Panasonic Toughbook 19 Rugged Tablet Gets Intel Ivy Bridge Chip Update

 
 
By Brian T. Horowitz  |  Posted 2012-09-05 Email Print this article Print
 
 
 
 
 
 
 

Panasonic gives the rugged Toughbook 19 a power upgrade with Intel's Ivy Bridge Core i5 vPro CPU to increase durability for first responders and field service workers.

Panasonic has upgraded its rugged Toughbook 19 convertible tablet PC with Intel's Ivy Bridge chip.

The Toughbook 19 will now come with the Intel Core i5-3320M vPro processor (up to 3.3GHz) featuring Intel Turbo Boost Technology, according to a Sept. 4 announcement from Panasonic.

Intel's Ivy Bridge processors integrate a three-dimensional Tri-Gate transistor architecture. The 3D structure leads to better performance and power efficiency than the older flat "planar" circuitry.

Other devices to recently get Ivy Bridge processing capabilities include Acer's M5, S5 and S3 Ultrabooks, as well as Dell's Latitude and OptiPlex business laptops. Motion Computing also recently added Ivy Bridge CPUs to its F5 and C5 Series tablets.

The $3,549 Toughbook 19 includes a battery calibration tool. With its 10 hours of battery life, the tablet lasts 10 percent longer than its previous models, according to Panasonic.

In addition, the company has upped the storage capacity of the Toughbook 19 with a 500GB, 7,200rpm hard drive. The drive is shock-mounted with flex-connect quick release.

The unit also includes Interlink Electronics' VersaPad to provide more responsive touch capabilities. VersaPad appears on industrial PCs and provides signature capture for workers in shipping or retail. The touch pad is also moisture-resistant and can be used with a finger, stylus or glove in harsh environments, according to Interlink.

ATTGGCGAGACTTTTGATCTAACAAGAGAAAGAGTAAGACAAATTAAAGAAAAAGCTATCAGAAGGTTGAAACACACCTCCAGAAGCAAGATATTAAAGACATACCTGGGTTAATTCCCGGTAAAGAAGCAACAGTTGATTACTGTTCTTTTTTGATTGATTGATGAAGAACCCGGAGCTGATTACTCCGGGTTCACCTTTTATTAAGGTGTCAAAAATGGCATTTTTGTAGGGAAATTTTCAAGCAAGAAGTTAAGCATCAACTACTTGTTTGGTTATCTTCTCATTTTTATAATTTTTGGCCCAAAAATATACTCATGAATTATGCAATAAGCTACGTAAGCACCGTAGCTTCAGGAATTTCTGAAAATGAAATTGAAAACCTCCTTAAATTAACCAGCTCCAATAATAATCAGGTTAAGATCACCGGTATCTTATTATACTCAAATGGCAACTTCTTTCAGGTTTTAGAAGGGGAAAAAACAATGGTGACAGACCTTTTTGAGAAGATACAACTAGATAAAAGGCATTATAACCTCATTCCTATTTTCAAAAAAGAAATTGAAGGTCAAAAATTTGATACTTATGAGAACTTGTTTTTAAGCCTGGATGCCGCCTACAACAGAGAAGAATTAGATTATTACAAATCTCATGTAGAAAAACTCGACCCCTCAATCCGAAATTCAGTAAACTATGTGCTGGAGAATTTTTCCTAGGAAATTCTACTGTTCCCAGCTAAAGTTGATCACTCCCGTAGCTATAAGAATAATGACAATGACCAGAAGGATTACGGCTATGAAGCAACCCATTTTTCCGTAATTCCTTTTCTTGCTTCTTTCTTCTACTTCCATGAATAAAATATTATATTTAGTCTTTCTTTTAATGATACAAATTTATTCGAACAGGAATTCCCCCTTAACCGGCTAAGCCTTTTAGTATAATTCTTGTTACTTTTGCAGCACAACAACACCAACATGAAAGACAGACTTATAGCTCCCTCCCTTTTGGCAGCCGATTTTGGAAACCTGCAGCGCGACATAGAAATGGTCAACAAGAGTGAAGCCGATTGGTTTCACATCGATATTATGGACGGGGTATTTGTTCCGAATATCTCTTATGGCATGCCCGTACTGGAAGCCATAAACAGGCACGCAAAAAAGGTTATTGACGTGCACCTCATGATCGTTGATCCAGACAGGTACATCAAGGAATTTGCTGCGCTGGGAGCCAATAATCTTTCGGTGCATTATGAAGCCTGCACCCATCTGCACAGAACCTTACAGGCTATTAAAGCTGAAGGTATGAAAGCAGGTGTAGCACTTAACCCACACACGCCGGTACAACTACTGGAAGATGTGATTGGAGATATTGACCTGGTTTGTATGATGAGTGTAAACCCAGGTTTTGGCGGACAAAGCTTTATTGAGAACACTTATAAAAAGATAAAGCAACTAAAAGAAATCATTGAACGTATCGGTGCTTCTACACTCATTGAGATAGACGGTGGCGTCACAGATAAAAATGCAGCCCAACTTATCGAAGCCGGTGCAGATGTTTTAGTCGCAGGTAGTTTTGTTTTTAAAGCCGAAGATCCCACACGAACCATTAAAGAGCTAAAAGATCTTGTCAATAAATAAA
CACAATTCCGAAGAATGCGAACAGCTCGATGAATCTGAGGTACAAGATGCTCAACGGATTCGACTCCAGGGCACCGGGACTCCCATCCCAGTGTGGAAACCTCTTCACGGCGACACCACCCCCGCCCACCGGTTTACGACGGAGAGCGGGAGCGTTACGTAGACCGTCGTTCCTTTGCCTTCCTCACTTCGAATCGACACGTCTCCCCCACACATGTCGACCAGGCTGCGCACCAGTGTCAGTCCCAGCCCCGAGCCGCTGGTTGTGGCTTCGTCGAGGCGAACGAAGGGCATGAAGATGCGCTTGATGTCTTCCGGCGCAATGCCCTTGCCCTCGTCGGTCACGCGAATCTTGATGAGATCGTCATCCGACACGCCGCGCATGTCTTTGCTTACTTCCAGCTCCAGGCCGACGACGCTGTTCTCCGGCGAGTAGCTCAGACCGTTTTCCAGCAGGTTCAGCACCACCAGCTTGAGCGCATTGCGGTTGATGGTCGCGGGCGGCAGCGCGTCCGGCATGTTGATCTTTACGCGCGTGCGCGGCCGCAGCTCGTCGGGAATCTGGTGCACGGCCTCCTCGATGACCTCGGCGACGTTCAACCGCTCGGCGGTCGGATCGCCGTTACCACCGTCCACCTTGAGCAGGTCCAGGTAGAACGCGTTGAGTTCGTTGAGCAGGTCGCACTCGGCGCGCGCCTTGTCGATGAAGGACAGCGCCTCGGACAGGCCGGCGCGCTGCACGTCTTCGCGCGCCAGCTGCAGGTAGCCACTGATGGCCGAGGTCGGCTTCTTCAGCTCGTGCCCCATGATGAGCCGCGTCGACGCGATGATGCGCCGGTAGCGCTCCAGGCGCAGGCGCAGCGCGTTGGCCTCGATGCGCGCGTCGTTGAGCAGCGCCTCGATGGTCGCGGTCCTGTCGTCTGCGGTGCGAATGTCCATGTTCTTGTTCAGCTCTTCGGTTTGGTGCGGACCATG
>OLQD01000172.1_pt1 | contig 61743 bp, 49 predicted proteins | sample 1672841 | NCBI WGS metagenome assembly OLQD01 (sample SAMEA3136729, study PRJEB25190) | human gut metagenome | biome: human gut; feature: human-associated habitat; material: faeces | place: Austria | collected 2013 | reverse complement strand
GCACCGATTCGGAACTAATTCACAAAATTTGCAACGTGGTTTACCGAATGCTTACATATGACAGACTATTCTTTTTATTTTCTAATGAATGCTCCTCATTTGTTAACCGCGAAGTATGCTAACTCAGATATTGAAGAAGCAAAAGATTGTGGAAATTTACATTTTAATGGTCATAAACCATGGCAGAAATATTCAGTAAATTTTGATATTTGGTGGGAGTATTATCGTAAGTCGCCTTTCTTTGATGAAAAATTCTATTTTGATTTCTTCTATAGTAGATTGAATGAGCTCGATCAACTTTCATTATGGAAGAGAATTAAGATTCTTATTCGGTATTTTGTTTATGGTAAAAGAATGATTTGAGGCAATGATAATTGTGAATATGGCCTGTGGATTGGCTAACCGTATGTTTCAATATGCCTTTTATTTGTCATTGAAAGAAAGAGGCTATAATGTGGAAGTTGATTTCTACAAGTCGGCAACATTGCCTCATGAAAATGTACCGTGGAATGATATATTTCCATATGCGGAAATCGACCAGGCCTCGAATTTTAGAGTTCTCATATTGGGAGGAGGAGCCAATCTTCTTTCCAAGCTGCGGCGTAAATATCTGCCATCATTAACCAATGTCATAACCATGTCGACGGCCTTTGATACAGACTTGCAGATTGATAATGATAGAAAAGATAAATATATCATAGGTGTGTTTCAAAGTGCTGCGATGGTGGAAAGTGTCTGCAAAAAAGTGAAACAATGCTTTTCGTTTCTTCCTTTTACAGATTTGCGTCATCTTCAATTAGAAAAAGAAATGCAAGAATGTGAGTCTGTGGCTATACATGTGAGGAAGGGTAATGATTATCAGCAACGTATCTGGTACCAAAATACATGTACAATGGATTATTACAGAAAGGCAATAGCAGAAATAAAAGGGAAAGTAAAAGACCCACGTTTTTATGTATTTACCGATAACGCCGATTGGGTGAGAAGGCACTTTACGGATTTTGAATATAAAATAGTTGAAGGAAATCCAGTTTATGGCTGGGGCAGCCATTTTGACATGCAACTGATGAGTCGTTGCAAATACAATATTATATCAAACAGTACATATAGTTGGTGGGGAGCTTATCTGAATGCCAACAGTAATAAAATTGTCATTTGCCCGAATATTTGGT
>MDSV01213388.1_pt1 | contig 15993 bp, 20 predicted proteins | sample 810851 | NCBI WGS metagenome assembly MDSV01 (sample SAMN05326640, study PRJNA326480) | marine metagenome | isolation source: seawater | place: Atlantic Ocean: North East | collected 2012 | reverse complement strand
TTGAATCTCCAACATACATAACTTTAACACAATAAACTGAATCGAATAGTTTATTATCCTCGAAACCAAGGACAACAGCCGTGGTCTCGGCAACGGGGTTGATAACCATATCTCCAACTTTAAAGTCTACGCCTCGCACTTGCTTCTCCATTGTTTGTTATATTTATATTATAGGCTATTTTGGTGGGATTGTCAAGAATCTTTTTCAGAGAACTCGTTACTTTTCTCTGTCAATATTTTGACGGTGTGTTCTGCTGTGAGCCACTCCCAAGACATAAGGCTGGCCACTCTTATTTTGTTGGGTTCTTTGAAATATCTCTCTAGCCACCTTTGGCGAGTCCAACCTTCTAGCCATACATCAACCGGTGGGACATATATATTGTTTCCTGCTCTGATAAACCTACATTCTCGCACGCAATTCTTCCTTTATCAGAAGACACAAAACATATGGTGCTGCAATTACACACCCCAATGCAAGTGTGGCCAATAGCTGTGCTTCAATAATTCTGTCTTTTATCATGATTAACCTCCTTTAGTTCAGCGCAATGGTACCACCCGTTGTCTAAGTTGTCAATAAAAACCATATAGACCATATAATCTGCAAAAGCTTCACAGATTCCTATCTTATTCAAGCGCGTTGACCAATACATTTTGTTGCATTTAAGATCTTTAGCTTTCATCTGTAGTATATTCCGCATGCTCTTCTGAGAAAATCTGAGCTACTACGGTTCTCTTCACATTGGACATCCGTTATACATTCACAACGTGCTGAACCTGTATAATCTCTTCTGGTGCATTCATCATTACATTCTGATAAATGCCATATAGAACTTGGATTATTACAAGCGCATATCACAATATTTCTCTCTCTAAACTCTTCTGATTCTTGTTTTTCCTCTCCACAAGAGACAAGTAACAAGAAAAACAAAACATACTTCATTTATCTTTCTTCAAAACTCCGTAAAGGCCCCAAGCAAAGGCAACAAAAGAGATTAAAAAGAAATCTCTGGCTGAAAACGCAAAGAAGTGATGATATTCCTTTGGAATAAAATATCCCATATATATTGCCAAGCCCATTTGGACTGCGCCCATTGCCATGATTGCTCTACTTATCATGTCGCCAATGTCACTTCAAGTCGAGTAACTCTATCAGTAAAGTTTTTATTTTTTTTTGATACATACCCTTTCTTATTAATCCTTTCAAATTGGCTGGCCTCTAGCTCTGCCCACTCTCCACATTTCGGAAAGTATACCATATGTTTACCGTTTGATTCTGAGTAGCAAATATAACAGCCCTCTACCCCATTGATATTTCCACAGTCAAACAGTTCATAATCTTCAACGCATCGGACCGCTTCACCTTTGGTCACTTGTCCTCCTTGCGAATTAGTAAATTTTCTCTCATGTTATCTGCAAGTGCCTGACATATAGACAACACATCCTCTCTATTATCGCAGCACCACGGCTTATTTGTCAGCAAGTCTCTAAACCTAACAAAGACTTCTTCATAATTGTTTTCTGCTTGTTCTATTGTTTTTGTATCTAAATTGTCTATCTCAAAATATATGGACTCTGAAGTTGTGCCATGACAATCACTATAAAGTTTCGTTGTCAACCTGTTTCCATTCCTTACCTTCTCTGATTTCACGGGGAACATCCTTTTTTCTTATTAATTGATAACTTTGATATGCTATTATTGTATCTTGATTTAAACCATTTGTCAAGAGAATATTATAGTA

An ambient light sensor automatically shuts off to boost the unit's battery life. A USB 3.0 slot also means faster file-transfer speeds.

"The rugged Toughbook 19 convertible tablet PC has been reliably serving mission-critical mobile workers for more than half a decade," Kyp Walls, director of product management for Panasonic Solutions for Business, said in a statement. "These upgrades will give users improved performance and functionality along with the quality and durability they have come to trust."

Wireless capabilities in the tablet include Intel Centrino Advanced-N 6235 WiFi and Bluetooth 4.0. Medical devices from companies such as A&D Medical, Nonin, 3M and Omron can connect heart rate, temperature and blood pressure monitors using the low-energy capabilities of Bluetooth 4.0.

Panasonic's Toughbook models are designed to aid workers in extreme work environments, including the military, police and emergency services personnel as well as utility and maintenance technicians.

The Toughbook can survive 6-foot drops, a capability that exceeds the requirements of the MIL-STD-810G certification, according to Panasonic.

For extreme working environments, the Toughbook 19 also features a full magnesium alloy case and has received explosive atmosphere certification for hazardous environments governed by the U.S. Occupational Safety Health Administration (OSHA). The Class 1 Division 2 certification means the device can withstand abnormal conditions of gas or vapors. Other rugged models such as the Juniper Mesa Rugged Notepad also feature Class 1 Division 2 certification.

Like similar devices, the Toughbook has an Ingress Protection certification for resistance against water and dust. Field workers could use the device in heavy rains or sandstorms, Panasonic reported.

In addition, the lack of a fan makes the unit suitable for dust and liquid exposure, according to Panasonic.

Meanwhile, the 10.1-inch XGA touch-screen TransreflectivePlus is ready for outdoor viewing in direct sunlight with its antireflective and antiglare treatments as well as a circular polarizing filter.

 
 
 
 
Brian T. Horowitz is a freelance technology and health writer as well as a copy editor. Brian has worked on the tech beat since 1996 and covered health care IT and rugged mobile computing for eWEEK since 2010. He has contributed to more than 20 publications, including Computer Shopper, Fast Company, FOXNews.com, More, NYSE Magazine, Parents, ScientificAmerican.com, USA Weekend and Womansday.com, as well as other consumer and trade publications. Brian holds a B.A. from Hofstra University in New York.

Follow him on Twitter: @bthorowitz

 
 
 
 
 
 
 

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